How is everything else at Tommirock going?

Good! I’d like to mention as well that I’d love to introduce some more engineers into the studio. Getting more people to come and hire out the studio space. I don’t care if you don’t want to record with me, I would just love for Tommirock to become a bigger part of the Newcastle music community. The space is useless when there’s not a band in there. It doesn’t sound any good when they’re nobody playing.

What’s next for the future?

More of the same. Bigger and better. I’ll probably be staying where I am for a while, but the client base is getting bigger all the time. As far as what I want to create, I want to engineer and produce really niche, artists and works. Likely always heavy music, but I want to take the left of center, weird, crazy stuff. I don’t want to make the same old shit.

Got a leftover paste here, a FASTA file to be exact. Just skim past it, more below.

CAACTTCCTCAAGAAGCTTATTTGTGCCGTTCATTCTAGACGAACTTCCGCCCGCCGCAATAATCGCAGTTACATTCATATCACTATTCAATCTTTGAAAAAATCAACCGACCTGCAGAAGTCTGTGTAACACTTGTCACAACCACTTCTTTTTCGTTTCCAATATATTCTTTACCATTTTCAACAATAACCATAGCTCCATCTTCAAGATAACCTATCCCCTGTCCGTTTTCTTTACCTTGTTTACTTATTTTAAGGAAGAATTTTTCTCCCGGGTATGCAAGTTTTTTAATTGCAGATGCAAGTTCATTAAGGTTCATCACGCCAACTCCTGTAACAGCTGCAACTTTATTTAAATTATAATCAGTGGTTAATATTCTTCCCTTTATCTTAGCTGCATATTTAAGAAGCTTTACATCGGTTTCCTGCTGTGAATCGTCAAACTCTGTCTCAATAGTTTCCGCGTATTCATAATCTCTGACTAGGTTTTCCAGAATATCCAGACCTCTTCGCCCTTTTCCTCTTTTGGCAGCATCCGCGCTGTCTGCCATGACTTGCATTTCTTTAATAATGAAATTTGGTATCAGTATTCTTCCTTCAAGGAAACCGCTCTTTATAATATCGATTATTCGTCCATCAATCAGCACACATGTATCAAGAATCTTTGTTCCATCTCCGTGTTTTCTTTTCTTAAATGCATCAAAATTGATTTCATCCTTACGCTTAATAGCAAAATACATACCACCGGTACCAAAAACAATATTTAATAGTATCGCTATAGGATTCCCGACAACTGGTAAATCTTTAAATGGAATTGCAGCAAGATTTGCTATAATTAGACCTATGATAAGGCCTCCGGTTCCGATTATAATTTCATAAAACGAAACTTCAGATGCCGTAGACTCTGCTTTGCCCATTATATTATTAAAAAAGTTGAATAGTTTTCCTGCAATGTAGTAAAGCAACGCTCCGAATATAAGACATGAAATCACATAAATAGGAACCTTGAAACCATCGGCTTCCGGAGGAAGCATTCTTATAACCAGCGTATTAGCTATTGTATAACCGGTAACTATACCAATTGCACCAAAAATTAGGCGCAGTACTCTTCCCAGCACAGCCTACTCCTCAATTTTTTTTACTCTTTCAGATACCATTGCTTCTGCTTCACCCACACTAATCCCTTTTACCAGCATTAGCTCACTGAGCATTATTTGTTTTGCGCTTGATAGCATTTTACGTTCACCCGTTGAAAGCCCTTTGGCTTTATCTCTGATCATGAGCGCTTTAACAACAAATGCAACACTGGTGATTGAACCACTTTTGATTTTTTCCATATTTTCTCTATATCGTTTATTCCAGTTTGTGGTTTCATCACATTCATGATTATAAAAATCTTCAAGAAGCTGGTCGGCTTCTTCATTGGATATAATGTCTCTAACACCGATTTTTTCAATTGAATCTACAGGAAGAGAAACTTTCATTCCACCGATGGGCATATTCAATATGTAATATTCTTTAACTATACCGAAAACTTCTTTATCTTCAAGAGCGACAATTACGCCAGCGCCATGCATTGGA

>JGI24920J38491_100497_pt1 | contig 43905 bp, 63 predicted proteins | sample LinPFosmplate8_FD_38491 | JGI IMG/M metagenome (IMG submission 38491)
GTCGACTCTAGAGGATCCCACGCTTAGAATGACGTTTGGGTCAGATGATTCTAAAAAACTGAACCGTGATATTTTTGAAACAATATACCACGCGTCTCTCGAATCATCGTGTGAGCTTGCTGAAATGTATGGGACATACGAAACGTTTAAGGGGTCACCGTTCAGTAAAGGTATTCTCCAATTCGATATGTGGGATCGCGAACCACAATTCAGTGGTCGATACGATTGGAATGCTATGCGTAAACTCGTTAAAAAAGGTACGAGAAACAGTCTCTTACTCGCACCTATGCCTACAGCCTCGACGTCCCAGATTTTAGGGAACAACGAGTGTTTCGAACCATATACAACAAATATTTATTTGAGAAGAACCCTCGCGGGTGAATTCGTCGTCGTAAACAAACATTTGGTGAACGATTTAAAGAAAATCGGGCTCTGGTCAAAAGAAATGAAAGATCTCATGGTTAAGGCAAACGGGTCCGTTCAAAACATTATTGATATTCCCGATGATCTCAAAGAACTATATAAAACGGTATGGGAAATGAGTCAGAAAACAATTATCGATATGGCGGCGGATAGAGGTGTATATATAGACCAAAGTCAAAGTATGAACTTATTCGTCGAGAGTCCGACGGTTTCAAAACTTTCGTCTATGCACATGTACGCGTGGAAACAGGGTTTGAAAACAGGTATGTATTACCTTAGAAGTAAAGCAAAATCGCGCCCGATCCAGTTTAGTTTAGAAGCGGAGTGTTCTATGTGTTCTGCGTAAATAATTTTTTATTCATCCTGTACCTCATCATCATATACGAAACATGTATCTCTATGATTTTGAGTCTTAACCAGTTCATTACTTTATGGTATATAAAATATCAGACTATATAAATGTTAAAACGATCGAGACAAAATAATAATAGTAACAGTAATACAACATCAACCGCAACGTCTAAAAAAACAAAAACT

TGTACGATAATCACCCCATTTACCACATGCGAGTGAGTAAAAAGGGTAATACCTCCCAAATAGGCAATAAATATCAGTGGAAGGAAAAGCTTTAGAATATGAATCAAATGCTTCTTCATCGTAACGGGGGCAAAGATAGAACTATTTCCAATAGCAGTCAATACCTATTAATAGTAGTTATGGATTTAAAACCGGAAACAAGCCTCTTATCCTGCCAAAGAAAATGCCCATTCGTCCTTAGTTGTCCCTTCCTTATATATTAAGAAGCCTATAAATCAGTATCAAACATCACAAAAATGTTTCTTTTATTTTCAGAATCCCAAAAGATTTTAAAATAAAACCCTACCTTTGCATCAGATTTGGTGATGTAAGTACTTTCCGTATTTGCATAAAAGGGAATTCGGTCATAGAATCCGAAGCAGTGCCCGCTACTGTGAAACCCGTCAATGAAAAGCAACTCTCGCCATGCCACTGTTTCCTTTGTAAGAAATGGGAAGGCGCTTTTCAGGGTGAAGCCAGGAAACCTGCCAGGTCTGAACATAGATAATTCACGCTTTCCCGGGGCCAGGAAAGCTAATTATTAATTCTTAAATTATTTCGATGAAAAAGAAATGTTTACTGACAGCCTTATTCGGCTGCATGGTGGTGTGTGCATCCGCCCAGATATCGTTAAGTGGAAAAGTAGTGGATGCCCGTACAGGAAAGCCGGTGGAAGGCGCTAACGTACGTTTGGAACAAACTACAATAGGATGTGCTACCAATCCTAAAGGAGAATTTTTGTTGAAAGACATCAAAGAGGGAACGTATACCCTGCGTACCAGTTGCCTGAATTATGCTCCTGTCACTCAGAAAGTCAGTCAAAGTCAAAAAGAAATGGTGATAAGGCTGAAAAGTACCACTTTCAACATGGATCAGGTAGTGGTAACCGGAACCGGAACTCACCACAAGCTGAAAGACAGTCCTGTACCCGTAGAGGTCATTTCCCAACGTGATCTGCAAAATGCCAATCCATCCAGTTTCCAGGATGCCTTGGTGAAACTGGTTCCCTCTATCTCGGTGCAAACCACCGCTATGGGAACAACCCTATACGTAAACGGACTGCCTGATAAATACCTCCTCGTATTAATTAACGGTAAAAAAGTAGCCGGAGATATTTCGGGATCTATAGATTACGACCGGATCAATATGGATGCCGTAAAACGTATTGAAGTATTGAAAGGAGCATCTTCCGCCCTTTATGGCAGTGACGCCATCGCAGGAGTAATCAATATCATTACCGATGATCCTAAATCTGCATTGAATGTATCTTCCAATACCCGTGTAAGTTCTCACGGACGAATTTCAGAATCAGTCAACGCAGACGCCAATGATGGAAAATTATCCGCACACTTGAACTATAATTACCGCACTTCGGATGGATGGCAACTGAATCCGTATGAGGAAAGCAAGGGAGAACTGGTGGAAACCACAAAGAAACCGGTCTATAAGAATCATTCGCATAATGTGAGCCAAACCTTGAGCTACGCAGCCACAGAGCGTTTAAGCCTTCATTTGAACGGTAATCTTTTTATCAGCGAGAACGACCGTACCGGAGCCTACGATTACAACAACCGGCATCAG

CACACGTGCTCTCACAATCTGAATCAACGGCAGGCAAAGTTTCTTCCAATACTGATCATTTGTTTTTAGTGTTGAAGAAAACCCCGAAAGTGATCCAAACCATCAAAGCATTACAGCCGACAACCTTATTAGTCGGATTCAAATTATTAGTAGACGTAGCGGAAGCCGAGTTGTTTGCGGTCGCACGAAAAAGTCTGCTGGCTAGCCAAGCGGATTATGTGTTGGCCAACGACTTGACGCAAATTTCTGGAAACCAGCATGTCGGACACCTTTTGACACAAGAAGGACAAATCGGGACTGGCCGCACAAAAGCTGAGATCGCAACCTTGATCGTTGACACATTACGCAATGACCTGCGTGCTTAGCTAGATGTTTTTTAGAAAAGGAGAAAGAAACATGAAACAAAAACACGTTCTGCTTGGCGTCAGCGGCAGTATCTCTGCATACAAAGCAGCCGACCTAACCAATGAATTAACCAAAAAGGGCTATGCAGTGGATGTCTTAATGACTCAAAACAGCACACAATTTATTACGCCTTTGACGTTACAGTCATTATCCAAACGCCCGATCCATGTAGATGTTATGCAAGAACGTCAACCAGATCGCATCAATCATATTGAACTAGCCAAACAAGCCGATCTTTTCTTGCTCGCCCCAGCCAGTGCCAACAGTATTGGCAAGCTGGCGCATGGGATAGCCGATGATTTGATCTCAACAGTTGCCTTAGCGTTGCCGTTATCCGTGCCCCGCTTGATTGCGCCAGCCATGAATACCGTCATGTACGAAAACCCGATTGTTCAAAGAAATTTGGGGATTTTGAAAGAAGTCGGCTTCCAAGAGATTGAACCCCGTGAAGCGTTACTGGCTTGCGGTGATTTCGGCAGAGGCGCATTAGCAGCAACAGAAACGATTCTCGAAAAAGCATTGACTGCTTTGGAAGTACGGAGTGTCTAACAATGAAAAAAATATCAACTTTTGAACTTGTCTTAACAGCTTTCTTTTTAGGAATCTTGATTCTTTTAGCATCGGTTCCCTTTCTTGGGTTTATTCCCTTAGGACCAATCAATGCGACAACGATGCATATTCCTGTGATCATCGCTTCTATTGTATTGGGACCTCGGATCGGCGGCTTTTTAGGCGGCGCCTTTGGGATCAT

If you're a Newcastle Based engineer and want some time in a studio space, get in contact with Mitta at mitta@tommirock.com to work out a deal! He's a lovely dude.

Newcastle has lots of blogging going on... by Kian West


You may have spotted out post on Facebook a little while ago asking Who has a Blog & Who would be keen to attend a Blog Meet. Well it was pretty astounding the level of feedback we achieved and has taken us a bit of time to check out so many amazing blogs that were posted onto the conversation thread. We thought we had a duty to share all of those links with you... so in no particular order here are all of them:

The Rebel Rabbit

Victory Gardens

Morris Bear

A Wonderful Life